A larger percentage of Texas workers are getting health insurance through their employers now than before the implementation of the Affordable Care Act (ACA), according to a new report released today by Rice University's Baker Institute for Public Policy and the Episcopal Health Foundation.
The report found 68 percent of workers in Texas now get health insurance through employee-sponsored insurance. That's up from the 67 percent of workers who obtained insurance through their employers in 2013.
"From the outset of the ACA, there were concerns that the law would cause employers to drop health insurance coverage," said Elena Marks, president and CEO of the Episcopal Health Foundation and a nonresident health policy fellow at the Baker Institute. "That didn't happen in Texas. Instead, a larger percentage of workers—especially low-income workers—are getting coverage through their employers."
Low-income workers in Texas experienced the largest gains in the percentage covered by employer-sponsored health insurance—up 12 percent from 2013, when 35.9 percent of low-income workers were covered, to 2015, when 40.3 percent were covered. In addition, the report found more low-income workers in Texas purchased individual health insurance plans since Marketplace enrollment began through the ACA.
"Many large employers may be increasing their offers of health insurance to employees to avoid paying a penalty for not providing affordable coverage," said Vivian Ho, the chair in health economics at the Baker Institute and director of the institute's Center for Health and Biosciences, a professor of economics at Rice and a professor of medicine at Baylor College of Medicine. "Lower-income workers may also be purchasing employee-sponsored health insurance they had previously refused. That way, they avoid paying a penalty for not obtaining coverage."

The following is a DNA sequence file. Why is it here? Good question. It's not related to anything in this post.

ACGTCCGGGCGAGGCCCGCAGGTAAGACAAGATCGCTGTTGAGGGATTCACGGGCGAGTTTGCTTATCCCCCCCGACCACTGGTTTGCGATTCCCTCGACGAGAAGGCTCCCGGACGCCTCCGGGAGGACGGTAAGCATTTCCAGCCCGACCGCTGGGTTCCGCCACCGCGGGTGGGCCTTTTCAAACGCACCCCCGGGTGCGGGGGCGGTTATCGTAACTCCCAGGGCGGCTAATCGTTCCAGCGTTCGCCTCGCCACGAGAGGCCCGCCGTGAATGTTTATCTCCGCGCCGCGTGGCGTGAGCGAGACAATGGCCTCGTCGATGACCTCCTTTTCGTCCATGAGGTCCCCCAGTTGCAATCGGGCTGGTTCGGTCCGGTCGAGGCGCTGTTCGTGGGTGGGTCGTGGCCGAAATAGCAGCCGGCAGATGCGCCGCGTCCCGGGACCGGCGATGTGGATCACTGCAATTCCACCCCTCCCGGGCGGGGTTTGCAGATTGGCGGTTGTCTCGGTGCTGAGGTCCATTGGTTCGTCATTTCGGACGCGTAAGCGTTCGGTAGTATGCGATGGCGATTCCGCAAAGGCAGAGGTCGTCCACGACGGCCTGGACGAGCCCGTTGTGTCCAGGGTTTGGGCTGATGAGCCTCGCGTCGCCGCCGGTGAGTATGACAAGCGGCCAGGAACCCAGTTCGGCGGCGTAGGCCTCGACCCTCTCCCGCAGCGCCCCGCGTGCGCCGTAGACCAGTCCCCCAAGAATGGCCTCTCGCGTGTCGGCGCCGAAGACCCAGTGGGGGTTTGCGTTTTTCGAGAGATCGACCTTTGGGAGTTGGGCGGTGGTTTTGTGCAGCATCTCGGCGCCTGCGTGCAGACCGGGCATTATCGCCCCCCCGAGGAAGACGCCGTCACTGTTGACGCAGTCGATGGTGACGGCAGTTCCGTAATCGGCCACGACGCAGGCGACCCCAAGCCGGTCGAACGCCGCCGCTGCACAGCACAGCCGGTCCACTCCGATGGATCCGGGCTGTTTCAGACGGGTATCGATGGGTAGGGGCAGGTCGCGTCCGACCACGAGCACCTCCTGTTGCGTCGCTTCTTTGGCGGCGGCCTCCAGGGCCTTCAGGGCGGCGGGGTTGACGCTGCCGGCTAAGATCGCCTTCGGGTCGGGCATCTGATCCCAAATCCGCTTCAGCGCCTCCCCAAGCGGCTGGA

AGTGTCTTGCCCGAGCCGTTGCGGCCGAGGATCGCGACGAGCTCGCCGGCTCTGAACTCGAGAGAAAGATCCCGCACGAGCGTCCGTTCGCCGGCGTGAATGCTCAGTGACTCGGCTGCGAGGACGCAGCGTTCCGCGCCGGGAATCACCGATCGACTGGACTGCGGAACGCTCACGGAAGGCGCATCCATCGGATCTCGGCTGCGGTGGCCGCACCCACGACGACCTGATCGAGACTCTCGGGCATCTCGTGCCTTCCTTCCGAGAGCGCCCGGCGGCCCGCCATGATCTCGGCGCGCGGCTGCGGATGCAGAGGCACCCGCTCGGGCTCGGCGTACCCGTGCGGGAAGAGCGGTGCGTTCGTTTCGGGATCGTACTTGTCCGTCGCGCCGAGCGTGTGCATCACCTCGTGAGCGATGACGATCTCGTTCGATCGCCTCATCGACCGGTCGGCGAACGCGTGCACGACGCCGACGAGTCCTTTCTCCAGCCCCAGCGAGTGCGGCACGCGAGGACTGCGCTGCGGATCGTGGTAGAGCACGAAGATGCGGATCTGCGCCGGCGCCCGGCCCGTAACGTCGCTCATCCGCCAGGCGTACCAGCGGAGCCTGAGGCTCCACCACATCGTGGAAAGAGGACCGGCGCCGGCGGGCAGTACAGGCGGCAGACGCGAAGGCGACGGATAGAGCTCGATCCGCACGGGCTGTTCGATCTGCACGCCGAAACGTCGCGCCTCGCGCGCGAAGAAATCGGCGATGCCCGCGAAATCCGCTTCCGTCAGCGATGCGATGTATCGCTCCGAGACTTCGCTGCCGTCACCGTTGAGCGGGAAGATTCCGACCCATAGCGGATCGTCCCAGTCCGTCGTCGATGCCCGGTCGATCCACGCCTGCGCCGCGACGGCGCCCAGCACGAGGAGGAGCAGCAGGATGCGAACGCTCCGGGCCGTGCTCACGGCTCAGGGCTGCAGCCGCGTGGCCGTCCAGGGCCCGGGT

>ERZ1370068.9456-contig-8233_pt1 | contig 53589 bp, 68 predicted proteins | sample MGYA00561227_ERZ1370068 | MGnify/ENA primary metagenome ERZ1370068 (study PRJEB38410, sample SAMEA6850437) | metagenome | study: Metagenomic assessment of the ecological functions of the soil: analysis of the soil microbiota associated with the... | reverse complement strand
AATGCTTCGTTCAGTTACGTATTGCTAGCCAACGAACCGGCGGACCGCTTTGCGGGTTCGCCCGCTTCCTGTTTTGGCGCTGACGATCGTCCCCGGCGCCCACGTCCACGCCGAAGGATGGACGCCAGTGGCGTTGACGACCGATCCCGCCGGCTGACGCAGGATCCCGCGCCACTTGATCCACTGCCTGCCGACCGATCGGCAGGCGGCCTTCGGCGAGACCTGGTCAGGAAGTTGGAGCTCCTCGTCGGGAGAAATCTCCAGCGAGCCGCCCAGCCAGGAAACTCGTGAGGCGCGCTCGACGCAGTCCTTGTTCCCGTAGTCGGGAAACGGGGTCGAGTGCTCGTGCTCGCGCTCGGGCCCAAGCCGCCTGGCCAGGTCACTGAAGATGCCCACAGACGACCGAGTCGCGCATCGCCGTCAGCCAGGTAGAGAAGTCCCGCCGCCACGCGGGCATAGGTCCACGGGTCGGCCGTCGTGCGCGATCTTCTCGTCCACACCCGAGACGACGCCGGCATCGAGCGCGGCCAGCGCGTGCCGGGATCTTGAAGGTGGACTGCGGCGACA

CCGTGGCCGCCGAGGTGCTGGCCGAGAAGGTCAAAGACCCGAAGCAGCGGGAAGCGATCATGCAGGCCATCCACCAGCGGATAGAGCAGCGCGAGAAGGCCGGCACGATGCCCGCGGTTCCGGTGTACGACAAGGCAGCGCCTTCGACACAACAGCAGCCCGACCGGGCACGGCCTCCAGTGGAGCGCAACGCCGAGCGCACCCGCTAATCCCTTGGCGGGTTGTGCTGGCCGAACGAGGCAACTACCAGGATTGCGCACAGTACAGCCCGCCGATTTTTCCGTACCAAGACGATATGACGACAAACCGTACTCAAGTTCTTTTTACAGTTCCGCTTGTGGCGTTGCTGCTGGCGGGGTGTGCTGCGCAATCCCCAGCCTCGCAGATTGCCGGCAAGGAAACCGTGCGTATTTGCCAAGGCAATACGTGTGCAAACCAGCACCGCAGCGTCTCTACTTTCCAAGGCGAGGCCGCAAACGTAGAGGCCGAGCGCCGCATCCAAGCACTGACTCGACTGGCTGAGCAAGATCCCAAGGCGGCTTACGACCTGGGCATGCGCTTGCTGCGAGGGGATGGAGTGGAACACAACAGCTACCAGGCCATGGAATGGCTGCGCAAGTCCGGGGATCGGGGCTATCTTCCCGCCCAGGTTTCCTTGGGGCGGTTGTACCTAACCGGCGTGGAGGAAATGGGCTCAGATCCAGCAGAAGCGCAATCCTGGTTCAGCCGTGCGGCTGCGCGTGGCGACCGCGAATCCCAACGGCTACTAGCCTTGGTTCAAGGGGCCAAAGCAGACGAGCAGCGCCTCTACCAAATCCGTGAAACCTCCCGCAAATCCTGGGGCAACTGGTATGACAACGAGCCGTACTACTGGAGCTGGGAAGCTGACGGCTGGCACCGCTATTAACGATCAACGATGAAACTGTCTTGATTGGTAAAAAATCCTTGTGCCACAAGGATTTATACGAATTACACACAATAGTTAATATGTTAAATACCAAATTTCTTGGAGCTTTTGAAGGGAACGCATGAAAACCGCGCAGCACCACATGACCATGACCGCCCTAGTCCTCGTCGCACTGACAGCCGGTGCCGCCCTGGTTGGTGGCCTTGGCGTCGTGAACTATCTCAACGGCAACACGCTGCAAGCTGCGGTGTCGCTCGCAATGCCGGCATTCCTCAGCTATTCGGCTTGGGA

The report found 85 percent of higher-income Texans get health insurance from their employers. The percentage remained unchanged from 2013 to 2015.
Despite the increases in employee-sponsored health insurance for low-income workers, the group's uninsured rate of 24 percent is still higher than the state average.
Researchers found cost remains the primary reason these workers say they remain uninsured. More than half (55 percent) of uninsured, low-income workers said they can't afford health insurance.
The report is the 15th in a series on the implementation of the Affordable Care Act in Texas co-authored by Marks and Ho.
The Health Reform Monitoring Survey (HRMS) is a quarterly survey of adults ages 18-64 that began in 2013. Today's report is a summary of data extracted from the HRMS surveys in Texas administered between September 2013 and March 2015, with responses from 1,544 Texans.
The HRMS is designed to provide timely information on implementation issues under the ACA and to document changes in health-insurance coverage and related health outcomes. The Baker Institute and the Episcopal Health Foundation are partnering to fund and report on key factors about Texans obtained from an expanded, representative sample of Texas residents (HRMS-Texas).
The HRMS was developed by the Urban Institute, conducted by GfK and jointly funded by the Robert Wood Johnson Foundation, the Ford Foundation and the Urban Institute. The analyses and conclusions based on HRMS-Texas are those of the authors and do not represent the view of the Urban Institute, the Robert Wood Johnson Foundation or the Ford Foundation.
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Full survey report: bakerinstitute.org/research/hmrs-15